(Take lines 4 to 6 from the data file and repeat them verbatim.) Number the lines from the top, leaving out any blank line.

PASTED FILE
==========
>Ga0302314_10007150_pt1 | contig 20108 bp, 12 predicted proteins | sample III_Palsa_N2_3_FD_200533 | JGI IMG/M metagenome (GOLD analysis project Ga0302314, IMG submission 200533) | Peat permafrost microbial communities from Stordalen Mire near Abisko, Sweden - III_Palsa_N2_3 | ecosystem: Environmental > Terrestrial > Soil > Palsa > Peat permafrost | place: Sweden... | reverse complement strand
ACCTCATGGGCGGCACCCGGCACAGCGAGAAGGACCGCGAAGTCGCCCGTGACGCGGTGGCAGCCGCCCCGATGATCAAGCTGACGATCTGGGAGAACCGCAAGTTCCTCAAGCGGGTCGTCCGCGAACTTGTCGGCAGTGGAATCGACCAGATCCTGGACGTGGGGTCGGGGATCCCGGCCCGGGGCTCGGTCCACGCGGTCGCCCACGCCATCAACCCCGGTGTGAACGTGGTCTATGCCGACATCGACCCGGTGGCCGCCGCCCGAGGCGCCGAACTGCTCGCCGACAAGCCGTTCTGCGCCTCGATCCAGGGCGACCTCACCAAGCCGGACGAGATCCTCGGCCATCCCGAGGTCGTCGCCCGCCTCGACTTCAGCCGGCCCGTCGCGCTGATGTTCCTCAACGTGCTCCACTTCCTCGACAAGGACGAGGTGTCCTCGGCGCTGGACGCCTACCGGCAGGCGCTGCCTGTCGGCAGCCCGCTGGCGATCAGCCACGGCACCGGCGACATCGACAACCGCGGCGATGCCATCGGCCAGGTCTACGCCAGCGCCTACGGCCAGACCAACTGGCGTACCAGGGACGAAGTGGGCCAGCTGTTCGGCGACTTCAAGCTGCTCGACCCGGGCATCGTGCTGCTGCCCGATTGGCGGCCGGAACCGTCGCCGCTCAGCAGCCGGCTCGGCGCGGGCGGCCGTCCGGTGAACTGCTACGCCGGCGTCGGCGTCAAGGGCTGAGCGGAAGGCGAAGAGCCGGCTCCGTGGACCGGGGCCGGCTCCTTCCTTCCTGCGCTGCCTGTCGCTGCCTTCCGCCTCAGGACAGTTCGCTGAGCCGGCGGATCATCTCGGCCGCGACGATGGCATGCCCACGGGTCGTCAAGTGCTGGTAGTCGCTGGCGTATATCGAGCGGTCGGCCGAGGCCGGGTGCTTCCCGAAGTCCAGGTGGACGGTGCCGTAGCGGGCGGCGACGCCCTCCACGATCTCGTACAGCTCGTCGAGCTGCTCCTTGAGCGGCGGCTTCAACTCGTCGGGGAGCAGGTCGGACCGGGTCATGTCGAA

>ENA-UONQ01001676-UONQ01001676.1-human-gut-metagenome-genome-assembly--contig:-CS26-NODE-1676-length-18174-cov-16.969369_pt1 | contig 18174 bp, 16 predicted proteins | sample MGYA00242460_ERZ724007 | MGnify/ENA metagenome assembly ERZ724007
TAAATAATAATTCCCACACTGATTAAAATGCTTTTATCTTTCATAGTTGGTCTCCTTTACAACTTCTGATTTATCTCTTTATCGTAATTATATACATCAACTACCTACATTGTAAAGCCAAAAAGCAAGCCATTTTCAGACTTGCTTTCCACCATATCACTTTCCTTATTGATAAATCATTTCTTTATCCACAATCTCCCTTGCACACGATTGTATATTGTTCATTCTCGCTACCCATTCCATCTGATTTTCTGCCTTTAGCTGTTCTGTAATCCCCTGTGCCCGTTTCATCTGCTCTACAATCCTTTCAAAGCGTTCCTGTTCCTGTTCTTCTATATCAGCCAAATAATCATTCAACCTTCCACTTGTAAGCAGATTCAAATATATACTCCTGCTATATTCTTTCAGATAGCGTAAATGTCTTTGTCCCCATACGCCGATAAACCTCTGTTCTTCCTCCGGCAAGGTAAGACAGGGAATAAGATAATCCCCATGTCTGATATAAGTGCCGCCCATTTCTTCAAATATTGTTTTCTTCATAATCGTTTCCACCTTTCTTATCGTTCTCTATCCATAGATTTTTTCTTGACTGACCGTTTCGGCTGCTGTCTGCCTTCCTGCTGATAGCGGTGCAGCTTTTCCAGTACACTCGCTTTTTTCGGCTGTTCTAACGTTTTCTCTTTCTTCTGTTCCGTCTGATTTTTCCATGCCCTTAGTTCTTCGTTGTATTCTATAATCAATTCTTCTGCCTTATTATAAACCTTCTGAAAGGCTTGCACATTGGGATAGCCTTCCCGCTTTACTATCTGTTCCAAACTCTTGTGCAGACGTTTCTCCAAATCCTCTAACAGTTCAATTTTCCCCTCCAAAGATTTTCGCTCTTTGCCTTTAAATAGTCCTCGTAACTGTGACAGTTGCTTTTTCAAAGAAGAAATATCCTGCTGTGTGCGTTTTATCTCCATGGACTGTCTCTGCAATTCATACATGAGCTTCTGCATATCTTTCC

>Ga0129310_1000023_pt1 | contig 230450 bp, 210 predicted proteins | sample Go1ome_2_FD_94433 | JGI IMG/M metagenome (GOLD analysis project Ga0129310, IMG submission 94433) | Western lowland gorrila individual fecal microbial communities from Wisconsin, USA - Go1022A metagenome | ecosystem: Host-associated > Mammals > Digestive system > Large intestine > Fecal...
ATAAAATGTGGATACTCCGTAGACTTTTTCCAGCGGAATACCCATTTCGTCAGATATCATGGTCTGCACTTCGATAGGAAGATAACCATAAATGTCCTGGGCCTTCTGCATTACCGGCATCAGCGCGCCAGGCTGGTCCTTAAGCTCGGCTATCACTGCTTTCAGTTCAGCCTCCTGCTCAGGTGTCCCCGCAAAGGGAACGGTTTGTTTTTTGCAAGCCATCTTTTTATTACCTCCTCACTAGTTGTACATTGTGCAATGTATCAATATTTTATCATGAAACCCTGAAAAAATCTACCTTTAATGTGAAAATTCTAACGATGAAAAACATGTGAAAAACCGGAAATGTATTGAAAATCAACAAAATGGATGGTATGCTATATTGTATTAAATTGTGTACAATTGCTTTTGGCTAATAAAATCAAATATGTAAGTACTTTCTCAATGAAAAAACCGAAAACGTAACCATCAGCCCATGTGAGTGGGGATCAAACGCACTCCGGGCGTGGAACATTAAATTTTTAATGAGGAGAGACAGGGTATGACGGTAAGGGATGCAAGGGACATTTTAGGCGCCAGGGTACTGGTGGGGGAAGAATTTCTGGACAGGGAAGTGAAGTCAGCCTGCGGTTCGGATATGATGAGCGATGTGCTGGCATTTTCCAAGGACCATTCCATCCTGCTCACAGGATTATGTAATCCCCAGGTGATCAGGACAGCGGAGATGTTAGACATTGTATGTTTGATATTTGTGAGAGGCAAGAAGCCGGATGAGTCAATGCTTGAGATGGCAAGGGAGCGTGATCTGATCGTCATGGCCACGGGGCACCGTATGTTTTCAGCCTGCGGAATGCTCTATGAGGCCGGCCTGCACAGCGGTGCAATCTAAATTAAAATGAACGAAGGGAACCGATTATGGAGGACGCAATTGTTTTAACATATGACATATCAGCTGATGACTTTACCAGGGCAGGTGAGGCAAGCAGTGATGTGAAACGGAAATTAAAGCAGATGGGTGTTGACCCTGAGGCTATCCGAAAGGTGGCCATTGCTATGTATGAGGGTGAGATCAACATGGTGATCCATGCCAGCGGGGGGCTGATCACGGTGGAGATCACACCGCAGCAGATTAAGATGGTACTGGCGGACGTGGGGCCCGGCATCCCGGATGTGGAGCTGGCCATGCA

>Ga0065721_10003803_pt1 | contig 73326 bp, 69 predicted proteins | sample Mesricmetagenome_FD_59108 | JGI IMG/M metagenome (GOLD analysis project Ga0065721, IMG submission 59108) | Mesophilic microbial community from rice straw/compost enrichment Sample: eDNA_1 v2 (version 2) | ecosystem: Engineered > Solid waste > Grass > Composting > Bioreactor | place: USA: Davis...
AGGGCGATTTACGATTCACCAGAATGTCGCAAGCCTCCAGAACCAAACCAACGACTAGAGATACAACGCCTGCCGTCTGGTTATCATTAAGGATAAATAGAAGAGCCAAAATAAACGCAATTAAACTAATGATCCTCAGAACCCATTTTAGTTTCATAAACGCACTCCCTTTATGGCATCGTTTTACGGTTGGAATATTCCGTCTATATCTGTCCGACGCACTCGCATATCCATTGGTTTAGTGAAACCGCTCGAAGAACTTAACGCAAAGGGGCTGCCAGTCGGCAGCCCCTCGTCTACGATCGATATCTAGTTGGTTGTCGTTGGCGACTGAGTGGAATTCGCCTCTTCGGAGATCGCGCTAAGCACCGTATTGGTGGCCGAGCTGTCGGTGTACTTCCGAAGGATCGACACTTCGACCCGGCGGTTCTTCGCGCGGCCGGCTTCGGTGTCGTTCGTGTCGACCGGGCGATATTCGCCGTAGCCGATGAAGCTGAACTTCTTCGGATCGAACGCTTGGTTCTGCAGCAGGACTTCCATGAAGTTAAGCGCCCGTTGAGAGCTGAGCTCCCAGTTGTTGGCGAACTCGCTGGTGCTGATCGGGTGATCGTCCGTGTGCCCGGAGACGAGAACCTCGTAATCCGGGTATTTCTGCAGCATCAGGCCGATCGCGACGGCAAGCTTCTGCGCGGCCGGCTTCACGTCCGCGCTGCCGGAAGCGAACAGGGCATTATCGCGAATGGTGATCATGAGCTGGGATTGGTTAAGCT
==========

TAAATAATAATTCCCACACTGATTAAAATGCTTTTATCTTTCATAGTTGGTCTCCTTTACAACTTCTGATTTATCTCTTTATCGTAATTATATACATCAACTACCTACATTGTAAAGCCAAAAAGCAAGCCATTTTCAGACTTGCTTTCCACCATATCACTTTCCTTATTGATAAATCATTTCTTTATCCACAATCTCCCTTGCACACGATTGTATATTGTTCATTCTCGCTACCCATTCCATCTGATTTTCTGCCTTTAGCTGTTCTGTAATCCCCTGTGCCCGTTTCATCTGCTCTACAATCCTTTCAAAGCGTTCCTGTTCCTGTTCTTCTATATCAGCCAAATAATCATTCAACCTTCCACTTGTAAGCAGATTCAAATATATACTCCTGCTATATTCTTTCAGATAGCGTAAATGTCTTTGTCCCCATACGCCGATAAACCTCTGTTCTTCCTCCGGCAAGGTAAGACAGGGAATAAGATAATCCCCATGTCTGATATAAGTGCCGCCCATTTCTTCAAATATTGTTTTCTTCATAATCGTTTCCACCTTTCTTATCGTTCTCTATCCATAGATTTTTTCTTGACTGACCGTTTCGGCTGCTGTCTGCCTTCCTGCTGATAGCGGTGCAGCTTTTCCAGTACACTCGCTTTTTTCGGCTGTTCTAACGTTTTCTCTTTCTTCTGTTCCGTCTGATTTTTCCATGCCCTTAGTTCTTCGTTGTATTCTATAATCAATTCTTCTGCCTTATTATAAACCTTCTGAAAGGCTTGCACATTGGGATAGCCTTCCCGCTTTACTATCTGTTCCAAACTCTTGTGCAGACGTTTCTCCAAATCCTCTAACAGTTCAATTTTCCCCTCCAAAGATTTTCGCTCTTTGCCTTTAAATAGTCCTCGTAACTGTGACAGTTGCTTTTTCAAAGAAGAAATATCCTGCTGTGTGCGTTTTATCTCCATGGACTGTCTCTGCAATTCATACATGAGCTTCTGCATATCTTTCC

>Ga0129310_1000023_pt1 | contig 230450 bp, 210 predicted proteins | sample Go1ome_2_FD_94433 | JGI IMG/M metagenome (GOLD analysis project Ga0129310, IMG submission 94433) | Western lowland gorrila individual fecal microbial communities from Wisconsin, USA - Go1022A metagenome | ecosystem: Host-associated > Mammals > Digestive system > Large intestine > Fecal...
ATAAAATGTGGATACTCCGTAGACTTTTTCCAGCGGAATACCCATTTCGTCAGATATCATGGTCTGCACTTCGATAGGAAGATAACCATAAATGTCCTGGGCCTTCTGCATTACCGGCATCAGCGCGCCAGGCTGGTCCTTAAGCTCGGCTATCACTGCTTTCAGTTCAGCCTCCTGCTCAGGTGTCCCCGCAAAGGGAACGGTTTGTTTTTTGCAAGCCATCTTTTTATTACCTCCTCACTAGTTGTACATTGTGCAATGTATCAATATTTTATCATGAAACCCTGAAAAAATCTACCTTTAATGTGAAAATTCTAACGATGAAAAACATGTGAAAAACCGGAAATGTATTGAAAATCAACAAAATGGATGGTATGCTATATTGTATTAAATTGTGTACAATTGCTTTTGGCTAATAAAATCAAATATGTAAGTACTTTCTCAATGAAAAAACCGAAAACGTAACCATCAGCCCATGTGAGTGGGGATCAAACGCACTCCGGGCGTGGAACATTAAATTTTTAATGAGGAGAGACAGGGTATGACGGTAAGGGATGCAAGGGACATTTTAGGCGCCAGGGTACTGGTGGGGGAAGAATTTCTGGACAGGGAAGTGAAGTCAGCCTGCGGTTCGGATATGATGAGCGATGTGCTGGCATTTTCCAAGGACCATTCCATCCTGCTCACAGGATTATGTAATCCCCAGGTGATCAGGACAGCGGAGATGTTAGACATTGTATGTTTGATATTTGTGAGAGGCAAGAAGCCGGATGAGTCAATGCTTGAGATGGCAAGGGAGCGTGATCTGATCGTCATGGCCACGGGGCACCGTATGTTTTCAGCCTGCGGAATGCTCTATGAGGCCGGCCTGCACAGCGGTGCAATCTAAATTAAAATGAACGAAGGGAACCGATTATGGAGGACGCAATTGTTTTAACATATGACATATCAGCTGATGACTTTACCAGGGCAGGTGAGGCAAGCAGTGATGTGAAACGGAAATTAAAGCAGATGGGTGTTGACCCTGAGGCTATCCGAAAGGTGGCCATTGCTATGTATGAGGGTGAGATCAACATGGTGATCCATGCCAGCGGGGGGCTGATCACGGTGGAGATCACACCGCAGCAGATTAAGATGGTACTGGCGGACGTGGGGCCCGGCATCCCGGATGTGGAGCTGGCCATGCA